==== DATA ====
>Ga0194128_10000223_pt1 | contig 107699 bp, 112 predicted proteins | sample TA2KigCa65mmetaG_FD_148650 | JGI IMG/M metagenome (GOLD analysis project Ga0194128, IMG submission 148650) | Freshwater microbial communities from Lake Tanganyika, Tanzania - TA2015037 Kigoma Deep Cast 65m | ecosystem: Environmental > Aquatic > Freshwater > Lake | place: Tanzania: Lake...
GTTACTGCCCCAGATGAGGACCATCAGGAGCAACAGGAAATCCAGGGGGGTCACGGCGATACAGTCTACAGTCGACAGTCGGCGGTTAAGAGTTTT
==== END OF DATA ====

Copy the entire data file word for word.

>Ga0194128_10000223_pt1 | contig 107699 bp, 112 predicted proteins | sample TA2KigCa65mmetaG_FD_148650 | JGI IMG/M metagenome (GOLD analysis project Ga0194128, IMG submission 148650) | Freshwater microbial communities from Lake Tanganyika, Tanzania - TA2015037 Kigoma Deep Cast 65m | ecosystem: Environmental > Aquatic > Freshwater > Lake | place: Tanzania: Lake...
GTTACTGCCCCAGATGAGGACCATCAGGAGCAACAGGAAATCCAGGGGGGTCACGGCGATACAGTCTACAGTCGACAGTCGGCGGTTAAGAGTTTT